tracted for a booth should contact But so far the International Center
Collee Ide, booth chairman, at 2-2560 tias managed to place all students.
before Thursday. There is no chargc However well solved we may think the
for booths, and it is hoped that all situation is today, there is no question
organized houses will provide a booth that our facilities have reached the
to relieve the congestion of the lobby saturation point."
and dance-floor.
Broad cast Ph " ON E-
In Abeyance DYC
Arrangements f or broadcastingD R C LI
J-Hop from 12:30 to 1 a.m. Friday
have been completed with radio sta-
tion WJR in Detroit and with Tommy SER)
Dorsey, but final consent for the
broadcast rests with the Detroit Local "BONDED P
of the American Federation of Musi-
cians.
J-H-ops were broadcast annually in
the past until the war caused the dis BA N D BO X
continuance of the practice, accord-
ing to Prof. Waldo Abbott, director of 121 East Li
the University Broadcasting Service.
Name bands as well as celebrities in
attendance at the dance were fea- FREE PICK-UP AND
tured on the short sustaining pro-
gram.

Center Will hdl
Get-Together
A get-together Assembly for all for-
eign students now on campus is sched-
uled for 7:30 p. m. Sunday in the In-
ternational Center.
A tradition at the outset of every
semester, the assembly is designed to
acquaint all foreign students with the
services of the International Center,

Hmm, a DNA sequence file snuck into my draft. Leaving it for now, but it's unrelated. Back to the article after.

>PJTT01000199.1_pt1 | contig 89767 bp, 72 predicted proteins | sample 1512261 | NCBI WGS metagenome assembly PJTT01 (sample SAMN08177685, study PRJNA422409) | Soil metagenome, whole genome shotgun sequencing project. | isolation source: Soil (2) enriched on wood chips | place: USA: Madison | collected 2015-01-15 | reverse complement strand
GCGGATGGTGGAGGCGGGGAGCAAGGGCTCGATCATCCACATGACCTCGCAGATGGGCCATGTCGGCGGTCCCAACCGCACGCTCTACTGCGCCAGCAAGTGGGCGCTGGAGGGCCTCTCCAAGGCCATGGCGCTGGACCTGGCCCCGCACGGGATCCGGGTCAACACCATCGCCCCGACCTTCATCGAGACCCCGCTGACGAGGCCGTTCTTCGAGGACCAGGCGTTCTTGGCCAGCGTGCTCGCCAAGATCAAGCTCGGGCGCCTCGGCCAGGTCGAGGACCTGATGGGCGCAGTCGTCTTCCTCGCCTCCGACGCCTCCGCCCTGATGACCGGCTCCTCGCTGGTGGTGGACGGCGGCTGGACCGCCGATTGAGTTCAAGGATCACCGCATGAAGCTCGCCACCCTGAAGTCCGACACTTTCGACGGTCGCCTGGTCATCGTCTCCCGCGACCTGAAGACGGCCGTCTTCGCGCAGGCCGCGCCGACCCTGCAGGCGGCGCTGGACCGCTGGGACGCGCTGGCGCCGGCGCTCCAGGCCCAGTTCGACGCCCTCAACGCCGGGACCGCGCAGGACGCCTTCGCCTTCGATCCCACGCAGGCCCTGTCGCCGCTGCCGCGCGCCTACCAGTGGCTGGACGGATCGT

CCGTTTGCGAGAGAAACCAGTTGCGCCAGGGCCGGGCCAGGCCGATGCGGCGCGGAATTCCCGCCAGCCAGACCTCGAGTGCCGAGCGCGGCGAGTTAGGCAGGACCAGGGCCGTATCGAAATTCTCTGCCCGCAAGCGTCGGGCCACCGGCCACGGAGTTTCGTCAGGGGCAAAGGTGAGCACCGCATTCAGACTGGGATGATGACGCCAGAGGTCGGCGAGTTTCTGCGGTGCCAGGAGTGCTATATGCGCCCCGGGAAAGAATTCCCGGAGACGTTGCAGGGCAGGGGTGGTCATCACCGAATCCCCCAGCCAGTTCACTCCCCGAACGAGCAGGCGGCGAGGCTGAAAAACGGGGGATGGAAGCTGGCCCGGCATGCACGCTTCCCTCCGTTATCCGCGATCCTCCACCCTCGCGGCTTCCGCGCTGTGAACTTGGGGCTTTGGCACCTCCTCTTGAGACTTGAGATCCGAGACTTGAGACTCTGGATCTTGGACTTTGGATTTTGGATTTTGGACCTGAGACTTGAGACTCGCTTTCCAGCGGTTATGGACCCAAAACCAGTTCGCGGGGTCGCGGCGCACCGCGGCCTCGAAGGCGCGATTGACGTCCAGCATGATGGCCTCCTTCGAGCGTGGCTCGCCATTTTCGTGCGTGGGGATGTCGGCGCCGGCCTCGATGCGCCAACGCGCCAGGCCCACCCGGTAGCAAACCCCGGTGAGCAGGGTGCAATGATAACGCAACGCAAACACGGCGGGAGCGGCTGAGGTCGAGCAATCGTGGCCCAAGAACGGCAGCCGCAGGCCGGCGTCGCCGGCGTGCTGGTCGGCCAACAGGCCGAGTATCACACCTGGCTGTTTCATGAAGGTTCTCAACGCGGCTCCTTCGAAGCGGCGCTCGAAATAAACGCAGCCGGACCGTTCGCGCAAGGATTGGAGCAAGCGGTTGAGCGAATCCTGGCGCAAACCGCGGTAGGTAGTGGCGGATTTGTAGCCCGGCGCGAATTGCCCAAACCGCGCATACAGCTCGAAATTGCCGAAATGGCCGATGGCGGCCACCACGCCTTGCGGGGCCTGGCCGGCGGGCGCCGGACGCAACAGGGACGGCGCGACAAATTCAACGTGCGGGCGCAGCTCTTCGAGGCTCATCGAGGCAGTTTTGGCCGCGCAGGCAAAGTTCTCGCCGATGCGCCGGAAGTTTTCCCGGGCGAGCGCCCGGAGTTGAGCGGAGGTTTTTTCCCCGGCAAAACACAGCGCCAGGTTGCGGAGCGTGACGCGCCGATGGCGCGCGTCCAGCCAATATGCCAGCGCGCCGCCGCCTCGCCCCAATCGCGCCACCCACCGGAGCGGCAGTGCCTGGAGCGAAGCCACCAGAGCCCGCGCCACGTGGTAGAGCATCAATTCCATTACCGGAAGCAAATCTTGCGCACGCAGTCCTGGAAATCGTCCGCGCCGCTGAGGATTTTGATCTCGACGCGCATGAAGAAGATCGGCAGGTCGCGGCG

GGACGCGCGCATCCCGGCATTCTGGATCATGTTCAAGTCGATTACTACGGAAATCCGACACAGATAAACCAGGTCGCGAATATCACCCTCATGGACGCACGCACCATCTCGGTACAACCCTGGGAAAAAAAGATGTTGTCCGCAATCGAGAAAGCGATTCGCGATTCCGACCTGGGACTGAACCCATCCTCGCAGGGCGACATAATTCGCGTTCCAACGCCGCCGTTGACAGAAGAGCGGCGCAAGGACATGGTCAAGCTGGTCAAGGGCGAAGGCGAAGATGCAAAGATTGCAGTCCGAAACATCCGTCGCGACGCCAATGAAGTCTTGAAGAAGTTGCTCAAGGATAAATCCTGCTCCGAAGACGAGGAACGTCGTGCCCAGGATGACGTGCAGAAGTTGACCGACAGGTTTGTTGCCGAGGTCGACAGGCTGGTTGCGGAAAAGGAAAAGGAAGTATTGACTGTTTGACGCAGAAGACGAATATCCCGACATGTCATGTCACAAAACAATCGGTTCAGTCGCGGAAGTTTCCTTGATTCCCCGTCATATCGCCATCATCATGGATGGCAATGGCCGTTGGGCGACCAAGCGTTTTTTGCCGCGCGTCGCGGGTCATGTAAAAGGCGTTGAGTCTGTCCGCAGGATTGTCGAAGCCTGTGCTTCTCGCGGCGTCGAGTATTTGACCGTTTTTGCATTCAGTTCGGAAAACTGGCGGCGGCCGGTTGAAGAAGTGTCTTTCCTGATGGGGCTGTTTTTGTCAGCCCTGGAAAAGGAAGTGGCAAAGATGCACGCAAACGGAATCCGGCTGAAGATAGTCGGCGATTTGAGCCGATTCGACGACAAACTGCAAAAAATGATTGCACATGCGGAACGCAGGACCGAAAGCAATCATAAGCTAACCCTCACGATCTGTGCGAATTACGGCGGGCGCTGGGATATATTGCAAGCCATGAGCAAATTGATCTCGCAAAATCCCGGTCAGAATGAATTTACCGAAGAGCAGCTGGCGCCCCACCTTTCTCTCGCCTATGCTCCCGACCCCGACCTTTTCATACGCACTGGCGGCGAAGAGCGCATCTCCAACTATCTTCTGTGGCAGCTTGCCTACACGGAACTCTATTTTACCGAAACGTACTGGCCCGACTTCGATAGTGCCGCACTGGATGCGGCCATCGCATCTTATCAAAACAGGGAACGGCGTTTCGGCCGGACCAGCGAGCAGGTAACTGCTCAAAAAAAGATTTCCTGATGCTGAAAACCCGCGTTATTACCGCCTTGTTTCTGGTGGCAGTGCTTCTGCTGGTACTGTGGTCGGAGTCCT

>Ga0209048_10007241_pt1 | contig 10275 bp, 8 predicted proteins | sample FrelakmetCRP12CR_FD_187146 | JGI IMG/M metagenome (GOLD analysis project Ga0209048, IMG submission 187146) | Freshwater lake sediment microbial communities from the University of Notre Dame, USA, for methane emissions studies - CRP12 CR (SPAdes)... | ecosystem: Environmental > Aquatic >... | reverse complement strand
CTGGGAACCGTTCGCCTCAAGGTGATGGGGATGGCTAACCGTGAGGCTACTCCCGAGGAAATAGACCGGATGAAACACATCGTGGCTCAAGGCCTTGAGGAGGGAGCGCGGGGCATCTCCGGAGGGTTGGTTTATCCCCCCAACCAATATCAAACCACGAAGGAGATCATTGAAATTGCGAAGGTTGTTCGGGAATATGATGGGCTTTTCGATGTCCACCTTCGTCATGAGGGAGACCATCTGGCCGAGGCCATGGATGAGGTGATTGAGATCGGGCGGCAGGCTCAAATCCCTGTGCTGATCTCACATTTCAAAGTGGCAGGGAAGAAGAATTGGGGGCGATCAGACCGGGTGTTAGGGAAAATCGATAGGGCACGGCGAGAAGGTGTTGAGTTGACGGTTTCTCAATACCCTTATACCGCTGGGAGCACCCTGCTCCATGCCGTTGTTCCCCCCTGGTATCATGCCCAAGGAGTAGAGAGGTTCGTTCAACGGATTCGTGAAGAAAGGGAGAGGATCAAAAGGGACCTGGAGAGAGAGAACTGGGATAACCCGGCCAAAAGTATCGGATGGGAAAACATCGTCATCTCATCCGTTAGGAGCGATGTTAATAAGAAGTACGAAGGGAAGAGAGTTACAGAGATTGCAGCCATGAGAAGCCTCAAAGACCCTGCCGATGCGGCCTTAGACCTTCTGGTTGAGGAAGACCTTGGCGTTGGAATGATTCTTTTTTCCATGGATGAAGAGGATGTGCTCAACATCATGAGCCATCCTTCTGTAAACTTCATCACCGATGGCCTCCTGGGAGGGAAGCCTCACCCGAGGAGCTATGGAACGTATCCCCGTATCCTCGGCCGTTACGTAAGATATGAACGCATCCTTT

each other, and campus activities in
general.
In announcing the program, Dr.
Esson M. Gale, director of the Center,
said that Dr. Peter Okkelberg, Dean
:f the Graduate School, would de-
liver a welcoming address. Other
speakers will be Dorthy A. Wantz and
Dr. Gale.
The film "Michigan on the March"
will be shown after which the group
will join in community singing. Re-
freshments will be served.
All foreign students are urged to
attend this assembly, Dr. Gale em-
phasized.
Robert Clingers A re Hoyt
To Stork, and Baby Girl
Latest addition to the staff of the
International Center is a 7/2 pound
baby girl, born to Mr. and Mrs. Rob-
ert Clinger.
Mr. Clinger is assistant director of
the International Center.
D AY
EANING
VICE
ROTECTION'"
CLEANERS
berty Street
DELIVERY - 8722

Pleflo To Be
M YIJAs Aim
.t
The University chapter of the
Michigan Youth for Democratic Ac-
tion will organize an "Anti-Franco",
campaign at a meeting at 7:30 p.m.
tomorrow in the Union. All interested
studenls are invited.
Peu!. Jese M. Albaladejo of the
Spanish department will review ef-
forts of University students to pro-
mote aid for Loyalist Spain in 1936.
Scheduled for 3:30 p.m. tomorrow
is a MYDA membership meeting to